Sebelius Defends Individual Mandate; Compares Health Insurance to Buying TV’s

January 31, 2011 - 5:09 AM

Kathleen Sebelius

Health and Human Services Secretary Kathleen Sebelius speaks to reporters at HHS headquarters in Washington on July 1, 2010. ( Starr)

( Health and Human Services Secretary Kathleen Sebelius defended the new health care law’s mandate requiring people to purchase insurance, comparing the buying of health insurance to buying televisions.

People access health care regardless of whether they have insurance, said Sebelius on Friday. “What they’re choosing not to do is actually pay for those services," she said.

"[I]f I don’t have a 27-inch TV for the Super Bowl, I can’t demand on the day of the Super Bowl that somebody deliver that TV because I have a right to it. On the other hand, if I don’t have insurance, I come through the door of an emergency room and get treated and get cared for, and somebody else picks up the tab,” said Sebelius.

The HHS secretary spoke at the National Academy of Social Insurance’s annual conference at the National Press Club in Washington, D.C. asked Sebelius whether the 27 states suing the federal government were wrong to claim that the insurance mandate is unconstitutional and where, precisely, the Constitution authorizes Congress to mandate the purchase of health insurance.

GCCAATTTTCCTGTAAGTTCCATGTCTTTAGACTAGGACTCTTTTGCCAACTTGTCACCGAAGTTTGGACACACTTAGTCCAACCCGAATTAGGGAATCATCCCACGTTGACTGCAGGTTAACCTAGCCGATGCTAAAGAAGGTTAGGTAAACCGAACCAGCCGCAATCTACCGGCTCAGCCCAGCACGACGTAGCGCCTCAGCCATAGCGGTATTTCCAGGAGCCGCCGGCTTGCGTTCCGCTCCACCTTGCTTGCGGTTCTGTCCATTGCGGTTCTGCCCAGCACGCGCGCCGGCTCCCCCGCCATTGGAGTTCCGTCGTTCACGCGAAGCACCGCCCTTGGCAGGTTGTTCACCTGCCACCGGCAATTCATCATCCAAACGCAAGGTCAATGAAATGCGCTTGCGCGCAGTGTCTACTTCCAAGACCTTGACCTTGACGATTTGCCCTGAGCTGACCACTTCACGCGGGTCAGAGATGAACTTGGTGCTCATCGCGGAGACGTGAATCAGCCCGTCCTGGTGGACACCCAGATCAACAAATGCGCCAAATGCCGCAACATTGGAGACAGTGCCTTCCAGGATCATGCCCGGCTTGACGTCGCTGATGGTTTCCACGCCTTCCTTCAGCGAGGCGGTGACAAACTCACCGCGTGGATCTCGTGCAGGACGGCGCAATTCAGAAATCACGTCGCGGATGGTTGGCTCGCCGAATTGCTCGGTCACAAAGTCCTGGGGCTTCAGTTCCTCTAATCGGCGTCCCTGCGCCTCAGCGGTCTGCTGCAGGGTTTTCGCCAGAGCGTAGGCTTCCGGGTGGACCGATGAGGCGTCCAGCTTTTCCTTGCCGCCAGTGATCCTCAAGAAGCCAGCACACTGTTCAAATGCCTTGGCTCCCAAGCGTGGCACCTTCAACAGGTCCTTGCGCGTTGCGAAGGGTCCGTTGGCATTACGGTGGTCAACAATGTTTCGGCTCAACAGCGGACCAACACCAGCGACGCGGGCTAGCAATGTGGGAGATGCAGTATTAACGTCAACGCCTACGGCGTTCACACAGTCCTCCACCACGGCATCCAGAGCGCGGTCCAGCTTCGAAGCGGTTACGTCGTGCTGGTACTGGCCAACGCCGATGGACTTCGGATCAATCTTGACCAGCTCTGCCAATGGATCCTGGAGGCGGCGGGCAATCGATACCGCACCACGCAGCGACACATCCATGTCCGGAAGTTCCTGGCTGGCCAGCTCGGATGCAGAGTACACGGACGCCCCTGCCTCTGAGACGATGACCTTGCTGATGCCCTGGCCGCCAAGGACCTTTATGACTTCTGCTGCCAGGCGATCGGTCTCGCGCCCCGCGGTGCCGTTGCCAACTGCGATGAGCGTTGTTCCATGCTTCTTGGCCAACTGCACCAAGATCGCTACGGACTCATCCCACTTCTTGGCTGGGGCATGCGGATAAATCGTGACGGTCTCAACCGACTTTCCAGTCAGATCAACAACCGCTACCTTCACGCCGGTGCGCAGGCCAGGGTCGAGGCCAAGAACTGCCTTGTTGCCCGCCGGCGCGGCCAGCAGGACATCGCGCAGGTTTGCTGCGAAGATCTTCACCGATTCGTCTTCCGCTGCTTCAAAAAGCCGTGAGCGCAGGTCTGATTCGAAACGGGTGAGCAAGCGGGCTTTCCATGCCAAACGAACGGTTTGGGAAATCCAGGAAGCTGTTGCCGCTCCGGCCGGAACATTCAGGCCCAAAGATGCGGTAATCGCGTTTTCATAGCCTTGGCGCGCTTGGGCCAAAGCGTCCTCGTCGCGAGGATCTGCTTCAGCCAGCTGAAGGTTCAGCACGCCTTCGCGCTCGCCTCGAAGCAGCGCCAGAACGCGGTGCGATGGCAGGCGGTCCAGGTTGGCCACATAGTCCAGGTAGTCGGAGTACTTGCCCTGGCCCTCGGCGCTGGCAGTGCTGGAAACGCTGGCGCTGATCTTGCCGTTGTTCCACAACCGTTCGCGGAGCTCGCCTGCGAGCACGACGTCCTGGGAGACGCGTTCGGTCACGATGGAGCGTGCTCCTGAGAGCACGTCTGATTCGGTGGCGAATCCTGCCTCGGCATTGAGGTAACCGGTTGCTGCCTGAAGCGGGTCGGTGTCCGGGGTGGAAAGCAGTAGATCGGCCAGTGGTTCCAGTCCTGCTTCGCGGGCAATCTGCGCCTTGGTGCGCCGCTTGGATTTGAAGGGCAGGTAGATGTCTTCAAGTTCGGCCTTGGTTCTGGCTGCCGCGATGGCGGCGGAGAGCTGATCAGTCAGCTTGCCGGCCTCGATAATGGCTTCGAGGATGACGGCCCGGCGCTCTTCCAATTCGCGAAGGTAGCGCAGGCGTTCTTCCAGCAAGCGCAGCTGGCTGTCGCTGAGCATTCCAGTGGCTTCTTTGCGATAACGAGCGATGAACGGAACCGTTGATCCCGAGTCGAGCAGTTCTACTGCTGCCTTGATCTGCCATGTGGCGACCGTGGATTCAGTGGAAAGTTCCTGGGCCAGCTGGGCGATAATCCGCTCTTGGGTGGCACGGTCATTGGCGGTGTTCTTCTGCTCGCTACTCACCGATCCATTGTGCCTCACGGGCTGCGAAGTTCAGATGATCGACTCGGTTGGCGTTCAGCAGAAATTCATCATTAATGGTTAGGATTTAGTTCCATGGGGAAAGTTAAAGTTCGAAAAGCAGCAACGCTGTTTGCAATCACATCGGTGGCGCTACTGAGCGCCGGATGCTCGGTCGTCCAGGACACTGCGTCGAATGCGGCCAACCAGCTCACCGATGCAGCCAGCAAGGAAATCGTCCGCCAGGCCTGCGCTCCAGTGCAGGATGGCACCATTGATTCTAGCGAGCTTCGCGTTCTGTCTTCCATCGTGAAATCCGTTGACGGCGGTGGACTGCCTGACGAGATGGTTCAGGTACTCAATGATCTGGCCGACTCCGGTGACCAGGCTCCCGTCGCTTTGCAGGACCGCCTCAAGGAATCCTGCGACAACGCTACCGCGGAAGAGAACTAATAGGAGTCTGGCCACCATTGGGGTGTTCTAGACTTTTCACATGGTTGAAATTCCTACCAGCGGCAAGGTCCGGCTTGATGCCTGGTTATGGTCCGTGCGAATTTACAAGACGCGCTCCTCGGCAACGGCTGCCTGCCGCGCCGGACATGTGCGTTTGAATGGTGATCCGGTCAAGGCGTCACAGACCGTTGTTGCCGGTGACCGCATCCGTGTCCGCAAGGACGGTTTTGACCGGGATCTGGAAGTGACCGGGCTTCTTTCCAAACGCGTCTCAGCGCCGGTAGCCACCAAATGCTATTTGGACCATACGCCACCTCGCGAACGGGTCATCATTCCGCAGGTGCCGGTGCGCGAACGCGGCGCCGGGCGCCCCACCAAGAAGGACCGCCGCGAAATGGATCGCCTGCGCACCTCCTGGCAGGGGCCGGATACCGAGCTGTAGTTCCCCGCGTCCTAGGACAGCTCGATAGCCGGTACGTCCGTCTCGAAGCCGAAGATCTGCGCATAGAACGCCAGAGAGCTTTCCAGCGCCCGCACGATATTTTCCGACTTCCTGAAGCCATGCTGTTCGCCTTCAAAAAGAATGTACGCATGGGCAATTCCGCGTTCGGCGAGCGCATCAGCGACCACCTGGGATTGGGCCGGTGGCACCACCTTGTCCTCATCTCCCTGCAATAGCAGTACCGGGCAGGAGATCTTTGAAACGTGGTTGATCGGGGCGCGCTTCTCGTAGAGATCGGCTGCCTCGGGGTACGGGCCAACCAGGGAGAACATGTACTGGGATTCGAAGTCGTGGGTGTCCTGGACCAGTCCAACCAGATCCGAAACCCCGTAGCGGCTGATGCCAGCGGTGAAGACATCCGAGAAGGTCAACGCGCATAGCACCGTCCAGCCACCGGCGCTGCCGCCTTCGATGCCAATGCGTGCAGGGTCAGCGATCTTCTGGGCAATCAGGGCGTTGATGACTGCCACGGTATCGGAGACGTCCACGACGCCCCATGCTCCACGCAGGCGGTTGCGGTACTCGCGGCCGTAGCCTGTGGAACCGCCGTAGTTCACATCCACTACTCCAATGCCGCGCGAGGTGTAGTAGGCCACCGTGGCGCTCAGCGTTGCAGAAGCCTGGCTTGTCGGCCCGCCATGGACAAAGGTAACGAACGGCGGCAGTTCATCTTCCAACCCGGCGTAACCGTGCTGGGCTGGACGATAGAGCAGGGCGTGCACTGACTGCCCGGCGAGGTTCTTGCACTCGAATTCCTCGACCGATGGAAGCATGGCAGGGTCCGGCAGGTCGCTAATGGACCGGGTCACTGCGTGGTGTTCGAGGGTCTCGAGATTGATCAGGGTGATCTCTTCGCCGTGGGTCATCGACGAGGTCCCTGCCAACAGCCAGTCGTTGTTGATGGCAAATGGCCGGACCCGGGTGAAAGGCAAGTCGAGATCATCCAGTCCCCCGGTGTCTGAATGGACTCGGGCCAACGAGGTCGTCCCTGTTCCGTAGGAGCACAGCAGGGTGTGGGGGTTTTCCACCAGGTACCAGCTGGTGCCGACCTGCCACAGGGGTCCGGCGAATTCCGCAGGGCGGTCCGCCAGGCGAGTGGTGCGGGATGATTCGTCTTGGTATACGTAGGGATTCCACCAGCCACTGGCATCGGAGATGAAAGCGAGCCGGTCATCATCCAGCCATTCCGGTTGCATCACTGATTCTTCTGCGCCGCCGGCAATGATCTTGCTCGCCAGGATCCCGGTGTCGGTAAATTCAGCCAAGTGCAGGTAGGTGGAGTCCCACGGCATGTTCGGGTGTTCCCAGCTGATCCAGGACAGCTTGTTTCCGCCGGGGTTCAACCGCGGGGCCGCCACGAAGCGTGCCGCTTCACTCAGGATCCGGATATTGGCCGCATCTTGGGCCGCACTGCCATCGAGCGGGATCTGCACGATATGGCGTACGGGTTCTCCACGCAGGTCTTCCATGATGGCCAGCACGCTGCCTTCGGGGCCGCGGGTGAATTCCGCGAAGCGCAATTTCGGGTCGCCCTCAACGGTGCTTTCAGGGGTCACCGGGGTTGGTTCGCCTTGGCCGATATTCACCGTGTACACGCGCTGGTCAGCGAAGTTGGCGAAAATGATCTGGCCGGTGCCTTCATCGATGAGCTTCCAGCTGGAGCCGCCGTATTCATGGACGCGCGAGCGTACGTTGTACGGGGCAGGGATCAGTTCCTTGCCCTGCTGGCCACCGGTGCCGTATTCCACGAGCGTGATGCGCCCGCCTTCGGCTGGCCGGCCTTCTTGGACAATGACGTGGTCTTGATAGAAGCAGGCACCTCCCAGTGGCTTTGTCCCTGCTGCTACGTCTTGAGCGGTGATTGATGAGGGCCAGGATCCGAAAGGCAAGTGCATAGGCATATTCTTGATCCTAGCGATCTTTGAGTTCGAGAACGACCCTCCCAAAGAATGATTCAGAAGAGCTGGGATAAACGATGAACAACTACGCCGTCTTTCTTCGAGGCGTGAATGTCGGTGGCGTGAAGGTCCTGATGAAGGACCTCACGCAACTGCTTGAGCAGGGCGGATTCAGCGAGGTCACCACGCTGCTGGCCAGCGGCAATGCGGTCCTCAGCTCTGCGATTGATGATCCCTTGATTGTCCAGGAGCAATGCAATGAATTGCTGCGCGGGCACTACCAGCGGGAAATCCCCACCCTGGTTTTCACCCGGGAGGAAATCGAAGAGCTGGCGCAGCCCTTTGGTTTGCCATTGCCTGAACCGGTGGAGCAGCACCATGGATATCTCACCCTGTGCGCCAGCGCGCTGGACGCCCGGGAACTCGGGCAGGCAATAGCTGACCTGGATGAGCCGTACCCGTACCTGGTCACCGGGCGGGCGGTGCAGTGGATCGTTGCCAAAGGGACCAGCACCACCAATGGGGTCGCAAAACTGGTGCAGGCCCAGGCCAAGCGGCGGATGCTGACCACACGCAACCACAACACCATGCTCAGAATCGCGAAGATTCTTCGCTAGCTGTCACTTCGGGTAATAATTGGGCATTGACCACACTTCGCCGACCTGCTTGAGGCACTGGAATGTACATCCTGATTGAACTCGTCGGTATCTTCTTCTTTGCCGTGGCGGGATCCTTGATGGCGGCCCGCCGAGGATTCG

Sebelius said that while she was not a lawyer, she believed the Commerce Clause gave Congress the authority to mandate people buy health insurance – before she employed the television example.

“I’m not a lawyer, and I’m leaving those arguments to our legal team from the Department of Justice,” said Sebelius. “But I think there are certainly lots of talented constitutional lawyers who feel that the Commerce Clause very much is broad enough to cover the interstate commerce of health care.”

In the Constitution, the Commerce Clause, Article 1, Section 8, Clause 3) says Congress shall have the power “To regulate Commerce with foreign nations, and among the several States, and with the Indian Tribes.”

So far, 27 states have sued the federal government arguing that it cannot authorize a mandate requiring individuals to buy health insurance, saying that while Congress can certainly rely on the Commerce Clause to regulate the purchase of insurance – an economic activity – it cannot regulate the non-purchase of insurance – something they say is not an economic activity.